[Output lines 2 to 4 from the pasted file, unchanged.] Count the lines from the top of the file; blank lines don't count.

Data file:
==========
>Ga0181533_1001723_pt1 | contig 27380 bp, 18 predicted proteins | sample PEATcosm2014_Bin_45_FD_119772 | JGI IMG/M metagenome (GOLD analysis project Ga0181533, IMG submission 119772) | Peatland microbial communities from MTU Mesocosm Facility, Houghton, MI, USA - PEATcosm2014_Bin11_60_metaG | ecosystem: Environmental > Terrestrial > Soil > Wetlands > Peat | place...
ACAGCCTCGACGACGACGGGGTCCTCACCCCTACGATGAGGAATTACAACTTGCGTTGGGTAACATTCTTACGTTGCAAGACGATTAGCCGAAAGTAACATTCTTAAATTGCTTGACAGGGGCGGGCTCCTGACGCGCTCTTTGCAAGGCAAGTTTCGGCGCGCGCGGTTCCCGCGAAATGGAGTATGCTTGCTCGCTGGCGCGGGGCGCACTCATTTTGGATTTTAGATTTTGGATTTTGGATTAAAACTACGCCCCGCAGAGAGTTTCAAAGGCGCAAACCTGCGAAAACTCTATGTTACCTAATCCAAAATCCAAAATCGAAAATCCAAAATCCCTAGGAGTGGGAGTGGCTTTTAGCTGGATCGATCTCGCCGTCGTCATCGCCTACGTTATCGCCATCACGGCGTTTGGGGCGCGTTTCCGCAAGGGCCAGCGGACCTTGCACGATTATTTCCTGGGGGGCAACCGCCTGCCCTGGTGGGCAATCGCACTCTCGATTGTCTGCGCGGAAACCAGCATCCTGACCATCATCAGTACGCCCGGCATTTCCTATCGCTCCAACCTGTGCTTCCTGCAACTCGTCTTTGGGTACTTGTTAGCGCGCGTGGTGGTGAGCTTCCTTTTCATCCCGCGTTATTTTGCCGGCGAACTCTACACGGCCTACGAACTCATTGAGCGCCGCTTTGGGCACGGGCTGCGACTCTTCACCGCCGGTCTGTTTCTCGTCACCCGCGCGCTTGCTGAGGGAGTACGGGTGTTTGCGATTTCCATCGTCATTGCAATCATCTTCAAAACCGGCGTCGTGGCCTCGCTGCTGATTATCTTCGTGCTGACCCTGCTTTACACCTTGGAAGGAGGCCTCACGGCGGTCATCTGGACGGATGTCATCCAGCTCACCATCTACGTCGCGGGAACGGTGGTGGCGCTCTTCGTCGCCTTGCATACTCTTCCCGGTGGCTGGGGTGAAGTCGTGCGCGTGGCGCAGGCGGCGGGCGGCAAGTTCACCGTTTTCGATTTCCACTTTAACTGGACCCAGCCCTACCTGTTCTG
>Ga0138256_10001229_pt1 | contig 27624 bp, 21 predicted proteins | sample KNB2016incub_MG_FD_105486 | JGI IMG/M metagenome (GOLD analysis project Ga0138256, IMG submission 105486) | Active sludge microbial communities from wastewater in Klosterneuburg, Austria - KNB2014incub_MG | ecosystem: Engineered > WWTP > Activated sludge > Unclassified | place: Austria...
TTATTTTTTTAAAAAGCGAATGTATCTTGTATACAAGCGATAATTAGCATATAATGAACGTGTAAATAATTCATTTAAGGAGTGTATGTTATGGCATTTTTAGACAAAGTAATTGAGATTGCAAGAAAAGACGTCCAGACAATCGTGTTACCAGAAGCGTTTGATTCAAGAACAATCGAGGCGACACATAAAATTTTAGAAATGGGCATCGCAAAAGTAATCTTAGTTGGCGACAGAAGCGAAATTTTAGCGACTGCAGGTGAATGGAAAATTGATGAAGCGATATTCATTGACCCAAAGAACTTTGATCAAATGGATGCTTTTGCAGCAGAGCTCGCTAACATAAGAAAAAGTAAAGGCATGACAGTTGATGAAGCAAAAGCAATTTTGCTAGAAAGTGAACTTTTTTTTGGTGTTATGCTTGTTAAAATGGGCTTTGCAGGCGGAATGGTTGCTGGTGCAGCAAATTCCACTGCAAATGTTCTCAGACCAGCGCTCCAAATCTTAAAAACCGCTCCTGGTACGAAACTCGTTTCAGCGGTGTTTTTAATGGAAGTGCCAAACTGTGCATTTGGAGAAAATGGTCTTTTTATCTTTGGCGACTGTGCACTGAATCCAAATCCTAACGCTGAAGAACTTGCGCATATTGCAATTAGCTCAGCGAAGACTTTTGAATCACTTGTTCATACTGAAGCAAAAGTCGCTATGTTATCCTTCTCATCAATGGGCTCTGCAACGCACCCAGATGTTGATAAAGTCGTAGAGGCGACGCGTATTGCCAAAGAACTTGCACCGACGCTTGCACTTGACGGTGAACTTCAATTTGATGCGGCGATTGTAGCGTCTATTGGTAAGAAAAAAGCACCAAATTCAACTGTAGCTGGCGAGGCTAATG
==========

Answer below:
ACAGCCTCGACGACGACGGGGTCCTCACCCCTACGATGAGGAATTACAACTTGCGTTGGGTAACATTCTTACGTTGCAAGACGATTAGCCGAAAGTAACATTCTTAAATTGCTTGACAGGGGCGGGCTCCTGACGCGCTCTTTGCAAGGCAAGTTTCGGCGCGCGCGGTTCCCGCGAAATGGAGTATGCTTGCTCGCTGGCGCGGGGCGCACTCATTTTGGATTTTAGATTTTGGATTTTGGATTAAAACTACGCCCCGCAGAGAGTTTCAAAGGCGCAAACCTGCGAAAACTCTATGTTACCTAATCCAAAATCCAAAATCGAAAATCCAAAATCCCTAGGAGTGGGAGTGGCTTTTAGCTGGATCGATCTCGCCGTCGTCATCGCCTACGTTATCGCCATCACGGCGTTTGGGGCGCGTTTCCGCAAGGGCCAGCGGACCTTGCACGATTATTTCCTGGGGGGCAACCGCCTGCCCTGGTGGGCAATCGCACTCTCGATTGTCTGCGCGGAAACCAGCATCCTGACCATCATCAGTACGCCCGGCATTTCCTATCGCTCCAACCTGTGCTTCCTGCAACTCGTCTTTGGGTACTTGTTAGCGCGCGTGGTGGTGAGCTTCCTTTTCATCCCGCGTTATTTTGCCGGCGAACTCTACACGGCCTACGAACTCATTGAGCGCCGCTTTGGGCACGGGCTGCGACTCTTCACCGCCGGTCTGTTTCTCGTCACCCGCGCGCTTGCTGAGGGAGTACGGGTGTTTGCGATTTCCATCGTCATTGCAATCATCTTCAAAACCGGCGTCGTGGCCTCGCTGCTGATTATCTTCGTGCTGACCCTGCTTTACACCTTGGAAGGAGGCCTCACGGCGGTCATCTGGACGGATGTCATCCAGCTCACCATCTACGTCGCGGGAACGGTGGTGGCGCTCTTCGTCGCCTTGCATACTCTTCCCGGTGGCTGGGGTGAAGTCGTGCGCGTGGCGCAGGCGGCGGGCGGCAAGTTCACCGTTTTCGATTTCCACTTTAACTGGACCCAGCCCTACCTGTTCTG
>Ga0138256_10001229_pt1 | contig 27624 bp, 21 predicted proteins | sample KNB2016incub_MG_FD_105486 | JGI IMG/M metagenome (GOLD analysis project Ga0138256, IMG submission 105486) | Active sludge microbial communities from wastewater in Klosterneuburg, Austria - KNB2014incub_MG | ecosystem: Engineered > WWTP > Activated sludge > Unclassified | place: Austria...
TTATTTTTTTAAAAAGCGAATGTATCTTGTATACAAGCGATAATTAGCATATAATGAACGTGTAAATAATTCATTTAAGGAGTGTATGTTATGGCATTTTTAGACAAAGTAATTGAGATTGCAAGAAAAGACGTCCAGACAATCGTGTTACCAGAAGCGTTTGATTCAAGAACAATCGAGGCGACACATAAAATTTTAGAAATGGGCATCGCAAAAGTAATCTTAGTTGGCGACAGAAGCGAAATTTTAGCGACTGCAGGTGAATGGAAAATTGATGAAGCGATATTCATTGACCCAAAGAACTTTGATCAAATGGATGCTTTTGCAGCAGAGCTCGCTAACATAAGAAAAAGTAAAGGCATGACAGTTGATGAAGCAAAAGCAATTTTGCTAGAAAGTGAACTTTTTTTTGGTGTTATGCTTGTTAAAATGGGCTTTGCAGGCGGAATGGTTGCTGGTGCAGCAAATTCCACTGCAAATGTTCTCAGACCAGCGCTCCAAATCTTAAAAACCGCTCCTGGTACGAAACTCGTTTCAGCGGTGTTTTTAATGGAAGTGCCAAACTGTGCATTTGGAGAAAATGGTCTTTTTATCTTTGGCGACTGTGCACTGAATCCAAATCCTAACGCTGAAGAACTTGCGCATATTGCAATTAGCTCAGCGAAGACTTTTGAATCACTTGTTCATACTGAAGCAAAAGTCGCTATGTTATCCTTCTCATCAATGGGCTCTGCAACGCACCCAGATGTTGATAAAGTCGTAGAGGCGACGCGTATTGCCAAAGAACTTGCACCGACGCTTGCACTTGACGGTGAACTTCAATTTGATGCGGCGATTGTAGCGTCTATTGGTAAGAAAAAAGCACCAAATTCAACTGTAGCTGGCGAGGCTAATG